The total duck population for 1989, estimated at 30.9 million, decreased 8 percent
from the 1988 estimate of 33.6 million, and is 24 percent below the 1955-88 average.
	The duck population of the mid to late-1980s is at the lowest recorded number
in 20 years.
	According to the report, the downward trend in the duck population can only be
reversed if a return to more normal weather patterns is accompanied by a significant
reduction in the impacts of agricultural activities on wetland areas important to
breeding waterfowl.
The duck breeding population survey is initiated in early May and ends in mid-June of each year. Its purpose is to
determine the species and number of potential breeding ducks in the principal nesting areas of North America. Aerial counts of ducks
are corrected with "visibility rates' derived from sample transects that are censused from both the air and the ground. Figures exclude
scoters, elders, oldsquaws, and mergansers.
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APPENDIX A
COMPARISON OF WETLANDS ACREAGE STUDIES

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FIGURE A.1
COMPARISON OF WETLANDS ACREAGE STUDIES
120
NTTI 1950s	N1 1970s	NRI 1982	NRI 1982 * Federal
STUDIES
Basd on Heimlich, Ralph E, and Linda L Langner. (1986). Swamobusting Wetlands Conversion and Farm Programs. Washington.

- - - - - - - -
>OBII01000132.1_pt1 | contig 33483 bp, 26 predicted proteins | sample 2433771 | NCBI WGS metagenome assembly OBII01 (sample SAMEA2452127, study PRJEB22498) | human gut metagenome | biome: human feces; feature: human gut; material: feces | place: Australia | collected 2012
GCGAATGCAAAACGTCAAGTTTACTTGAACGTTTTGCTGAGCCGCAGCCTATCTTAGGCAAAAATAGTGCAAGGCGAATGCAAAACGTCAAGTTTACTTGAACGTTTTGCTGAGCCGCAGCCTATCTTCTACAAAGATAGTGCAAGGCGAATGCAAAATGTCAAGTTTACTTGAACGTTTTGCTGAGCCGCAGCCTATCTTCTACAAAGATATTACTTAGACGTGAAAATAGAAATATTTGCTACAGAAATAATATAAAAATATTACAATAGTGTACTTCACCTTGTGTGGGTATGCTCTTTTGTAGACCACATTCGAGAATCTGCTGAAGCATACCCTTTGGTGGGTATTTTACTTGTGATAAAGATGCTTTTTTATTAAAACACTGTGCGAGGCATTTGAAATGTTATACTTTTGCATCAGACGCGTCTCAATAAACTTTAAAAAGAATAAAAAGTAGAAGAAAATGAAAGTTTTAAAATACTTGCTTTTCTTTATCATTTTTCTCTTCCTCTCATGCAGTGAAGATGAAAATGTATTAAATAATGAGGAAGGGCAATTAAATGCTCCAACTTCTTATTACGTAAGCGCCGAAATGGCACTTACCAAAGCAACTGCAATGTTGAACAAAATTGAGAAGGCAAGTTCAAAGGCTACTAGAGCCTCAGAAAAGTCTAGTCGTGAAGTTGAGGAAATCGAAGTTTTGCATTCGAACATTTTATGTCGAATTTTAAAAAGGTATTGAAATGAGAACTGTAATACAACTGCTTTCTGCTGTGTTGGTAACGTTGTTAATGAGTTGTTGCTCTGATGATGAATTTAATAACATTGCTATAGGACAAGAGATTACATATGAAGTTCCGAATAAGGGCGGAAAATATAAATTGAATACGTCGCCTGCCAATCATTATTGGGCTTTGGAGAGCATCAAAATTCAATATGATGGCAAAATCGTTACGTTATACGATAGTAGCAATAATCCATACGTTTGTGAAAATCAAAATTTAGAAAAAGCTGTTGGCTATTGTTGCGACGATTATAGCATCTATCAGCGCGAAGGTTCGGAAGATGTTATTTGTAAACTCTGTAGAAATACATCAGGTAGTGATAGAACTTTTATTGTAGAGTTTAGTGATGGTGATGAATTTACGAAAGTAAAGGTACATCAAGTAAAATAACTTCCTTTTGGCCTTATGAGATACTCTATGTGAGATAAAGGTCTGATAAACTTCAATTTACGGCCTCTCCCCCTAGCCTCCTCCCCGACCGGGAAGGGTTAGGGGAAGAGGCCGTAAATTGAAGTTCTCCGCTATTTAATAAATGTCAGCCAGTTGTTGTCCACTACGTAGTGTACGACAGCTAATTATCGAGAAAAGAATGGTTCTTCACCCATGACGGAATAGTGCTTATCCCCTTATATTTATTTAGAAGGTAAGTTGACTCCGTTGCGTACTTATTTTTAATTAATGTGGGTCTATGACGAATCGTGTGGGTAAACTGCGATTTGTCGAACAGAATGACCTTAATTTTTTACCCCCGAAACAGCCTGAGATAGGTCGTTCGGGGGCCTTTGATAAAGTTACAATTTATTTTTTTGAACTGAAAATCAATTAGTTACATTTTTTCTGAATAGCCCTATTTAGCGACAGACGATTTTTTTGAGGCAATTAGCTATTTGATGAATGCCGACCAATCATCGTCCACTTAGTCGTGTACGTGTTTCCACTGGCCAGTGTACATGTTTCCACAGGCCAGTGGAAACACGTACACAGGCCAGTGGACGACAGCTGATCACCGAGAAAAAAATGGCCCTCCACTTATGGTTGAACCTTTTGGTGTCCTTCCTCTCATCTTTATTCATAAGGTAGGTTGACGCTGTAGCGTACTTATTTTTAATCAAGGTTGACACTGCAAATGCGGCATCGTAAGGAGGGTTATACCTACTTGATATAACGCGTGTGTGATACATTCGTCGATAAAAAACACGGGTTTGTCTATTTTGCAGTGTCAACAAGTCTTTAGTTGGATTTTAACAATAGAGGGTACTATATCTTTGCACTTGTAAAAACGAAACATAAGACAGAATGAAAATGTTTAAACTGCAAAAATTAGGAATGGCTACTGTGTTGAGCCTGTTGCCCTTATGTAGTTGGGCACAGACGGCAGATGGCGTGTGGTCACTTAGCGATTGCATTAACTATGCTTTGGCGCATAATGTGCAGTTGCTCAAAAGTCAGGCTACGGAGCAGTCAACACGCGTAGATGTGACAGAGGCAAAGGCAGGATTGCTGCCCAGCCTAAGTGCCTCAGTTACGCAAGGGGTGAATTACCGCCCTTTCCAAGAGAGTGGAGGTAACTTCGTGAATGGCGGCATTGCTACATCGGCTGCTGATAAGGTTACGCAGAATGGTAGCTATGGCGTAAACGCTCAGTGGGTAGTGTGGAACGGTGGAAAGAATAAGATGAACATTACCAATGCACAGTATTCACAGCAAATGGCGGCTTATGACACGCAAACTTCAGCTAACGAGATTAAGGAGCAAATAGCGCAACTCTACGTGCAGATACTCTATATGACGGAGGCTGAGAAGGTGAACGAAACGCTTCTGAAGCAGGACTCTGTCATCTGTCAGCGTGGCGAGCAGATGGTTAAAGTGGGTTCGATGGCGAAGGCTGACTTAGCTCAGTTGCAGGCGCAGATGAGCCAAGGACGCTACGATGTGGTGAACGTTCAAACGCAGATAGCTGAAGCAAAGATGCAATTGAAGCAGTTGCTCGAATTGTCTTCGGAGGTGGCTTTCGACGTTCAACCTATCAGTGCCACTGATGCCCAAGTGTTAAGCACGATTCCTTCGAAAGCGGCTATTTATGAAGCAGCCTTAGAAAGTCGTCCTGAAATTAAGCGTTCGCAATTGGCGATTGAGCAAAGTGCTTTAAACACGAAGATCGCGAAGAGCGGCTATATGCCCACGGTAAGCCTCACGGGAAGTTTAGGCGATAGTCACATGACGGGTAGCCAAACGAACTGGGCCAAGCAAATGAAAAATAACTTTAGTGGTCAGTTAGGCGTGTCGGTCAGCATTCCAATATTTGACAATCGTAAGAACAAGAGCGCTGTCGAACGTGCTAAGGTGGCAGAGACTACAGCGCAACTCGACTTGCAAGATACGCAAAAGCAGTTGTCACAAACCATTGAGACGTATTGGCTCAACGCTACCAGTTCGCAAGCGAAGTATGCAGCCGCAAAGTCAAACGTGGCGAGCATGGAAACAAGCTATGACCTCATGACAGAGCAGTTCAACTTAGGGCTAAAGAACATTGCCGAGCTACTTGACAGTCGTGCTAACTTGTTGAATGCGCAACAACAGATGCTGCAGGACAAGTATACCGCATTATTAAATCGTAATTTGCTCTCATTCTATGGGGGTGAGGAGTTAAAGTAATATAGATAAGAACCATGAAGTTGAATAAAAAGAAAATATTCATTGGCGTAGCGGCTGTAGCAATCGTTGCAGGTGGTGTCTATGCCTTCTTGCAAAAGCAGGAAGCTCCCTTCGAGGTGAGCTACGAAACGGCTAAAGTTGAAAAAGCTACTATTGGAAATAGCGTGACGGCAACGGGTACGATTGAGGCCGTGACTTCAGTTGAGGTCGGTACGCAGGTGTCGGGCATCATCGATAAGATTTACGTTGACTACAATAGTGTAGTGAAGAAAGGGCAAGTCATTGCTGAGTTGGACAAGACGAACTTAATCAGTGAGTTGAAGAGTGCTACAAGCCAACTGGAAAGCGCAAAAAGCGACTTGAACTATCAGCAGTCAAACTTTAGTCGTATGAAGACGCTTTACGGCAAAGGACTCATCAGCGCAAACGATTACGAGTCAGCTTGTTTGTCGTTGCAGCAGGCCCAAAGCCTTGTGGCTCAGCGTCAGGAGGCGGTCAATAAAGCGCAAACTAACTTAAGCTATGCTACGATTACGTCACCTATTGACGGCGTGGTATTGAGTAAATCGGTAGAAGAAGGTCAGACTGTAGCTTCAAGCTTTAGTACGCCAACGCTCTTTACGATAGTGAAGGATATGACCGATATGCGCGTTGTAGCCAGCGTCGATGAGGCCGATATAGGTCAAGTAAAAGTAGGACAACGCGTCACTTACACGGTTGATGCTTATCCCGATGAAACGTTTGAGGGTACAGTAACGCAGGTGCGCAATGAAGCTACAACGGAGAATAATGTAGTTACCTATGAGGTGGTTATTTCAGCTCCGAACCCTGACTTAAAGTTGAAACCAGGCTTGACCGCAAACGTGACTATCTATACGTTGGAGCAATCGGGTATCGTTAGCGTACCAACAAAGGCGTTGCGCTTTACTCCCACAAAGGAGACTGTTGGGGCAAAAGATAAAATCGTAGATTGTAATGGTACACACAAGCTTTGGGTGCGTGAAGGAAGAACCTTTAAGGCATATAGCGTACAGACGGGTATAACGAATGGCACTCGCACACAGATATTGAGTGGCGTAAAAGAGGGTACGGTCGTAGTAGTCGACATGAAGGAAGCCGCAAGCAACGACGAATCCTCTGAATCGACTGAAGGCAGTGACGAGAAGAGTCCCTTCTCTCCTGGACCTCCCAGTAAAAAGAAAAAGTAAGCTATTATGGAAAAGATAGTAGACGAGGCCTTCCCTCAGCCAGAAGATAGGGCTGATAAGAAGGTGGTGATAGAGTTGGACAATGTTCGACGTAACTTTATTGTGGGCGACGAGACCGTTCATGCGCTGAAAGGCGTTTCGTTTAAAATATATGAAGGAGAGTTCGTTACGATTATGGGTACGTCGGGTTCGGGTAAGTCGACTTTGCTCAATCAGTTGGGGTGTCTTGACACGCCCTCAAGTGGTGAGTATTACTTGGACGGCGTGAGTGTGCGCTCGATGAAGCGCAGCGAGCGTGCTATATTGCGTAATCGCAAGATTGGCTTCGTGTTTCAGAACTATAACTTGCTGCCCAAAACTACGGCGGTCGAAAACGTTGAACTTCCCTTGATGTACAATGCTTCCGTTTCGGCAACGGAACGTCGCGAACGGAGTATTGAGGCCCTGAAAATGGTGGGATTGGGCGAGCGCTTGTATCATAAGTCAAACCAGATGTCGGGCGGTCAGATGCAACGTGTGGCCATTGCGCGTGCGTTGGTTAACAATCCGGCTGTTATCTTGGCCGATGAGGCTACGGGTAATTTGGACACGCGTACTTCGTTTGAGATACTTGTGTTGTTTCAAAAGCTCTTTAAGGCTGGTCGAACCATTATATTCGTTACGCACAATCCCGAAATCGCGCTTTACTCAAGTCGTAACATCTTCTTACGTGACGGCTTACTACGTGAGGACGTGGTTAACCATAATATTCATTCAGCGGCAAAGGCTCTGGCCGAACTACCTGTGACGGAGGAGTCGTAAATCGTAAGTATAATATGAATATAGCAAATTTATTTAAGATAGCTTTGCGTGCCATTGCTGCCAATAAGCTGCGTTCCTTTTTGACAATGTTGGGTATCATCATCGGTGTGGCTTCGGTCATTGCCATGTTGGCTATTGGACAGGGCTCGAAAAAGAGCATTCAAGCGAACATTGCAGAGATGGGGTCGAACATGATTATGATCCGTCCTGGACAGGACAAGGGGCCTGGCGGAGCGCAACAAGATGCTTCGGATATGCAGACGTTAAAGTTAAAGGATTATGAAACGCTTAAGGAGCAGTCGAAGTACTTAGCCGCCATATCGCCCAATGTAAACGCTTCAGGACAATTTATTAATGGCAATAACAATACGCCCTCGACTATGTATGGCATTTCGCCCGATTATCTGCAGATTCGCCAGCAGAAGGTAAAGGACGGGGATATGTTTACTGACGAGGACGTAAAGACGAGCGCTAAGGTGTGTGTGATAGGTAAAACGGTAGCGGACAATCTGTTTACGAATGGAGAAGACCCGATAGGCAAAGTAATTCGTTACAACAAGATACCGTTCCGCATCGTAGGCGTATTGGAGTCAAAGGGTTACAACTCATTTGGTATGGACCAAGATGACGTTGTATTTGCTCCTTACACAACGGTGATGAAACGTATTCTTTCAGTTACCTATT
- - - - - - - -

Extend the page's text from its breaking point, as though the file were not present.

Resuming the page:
D.C.: U S. Department of Agriculture, Economic Research Service.
	This graph illustrates recent estimates of total wetland acreage in the United States as
determined by the National Wetlands Inventory (NWI) for both the mid-1950s and the mid-
1970s; the 1982 National Resources Inventory (NRI), which surveyed nonfederal wetlands only;
and the sum of the NRI nonfederal wetlands estimate and an estimate of federal wetland
acreage cited in Heimlich and Langner (1986).
	"NWI 1950s" (108.1 million) and "NWI 1970s" (99.0 million) represent the total wetland
acreages estimated by the National Wetlands Inventory to exist in the lower 48 states during the
mid-1950s and the mid-1970s. The inventory was conducted by the U.S. Fish and Wildlife
Service (see Frayer et al, 1983). The inventory compared black and white aerial photographs
from the mid-1950s with photographs from the mid-1970s and estimated wetland acreage,
changes in wetlands, and causes of change. The conclusions were extrapolated from a random
sample of 3,635 4-square-mile units. The NWI uses the wetland classification system found in
Cowardin (1979).
(CONTINUED ON NEXT PAGE)
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	The NWI is designed to produce national statistics that, on average, have a probability of 90
percent that estimated totals for each wetland category are within 10 percent of the true figure.
The standard errors of each individual estimate vary widely and were not meant to be relied
on for state or regional analyses.
	"NRI 1982" (78.4 million) represents the total wetland acreage estimated by the 1982 National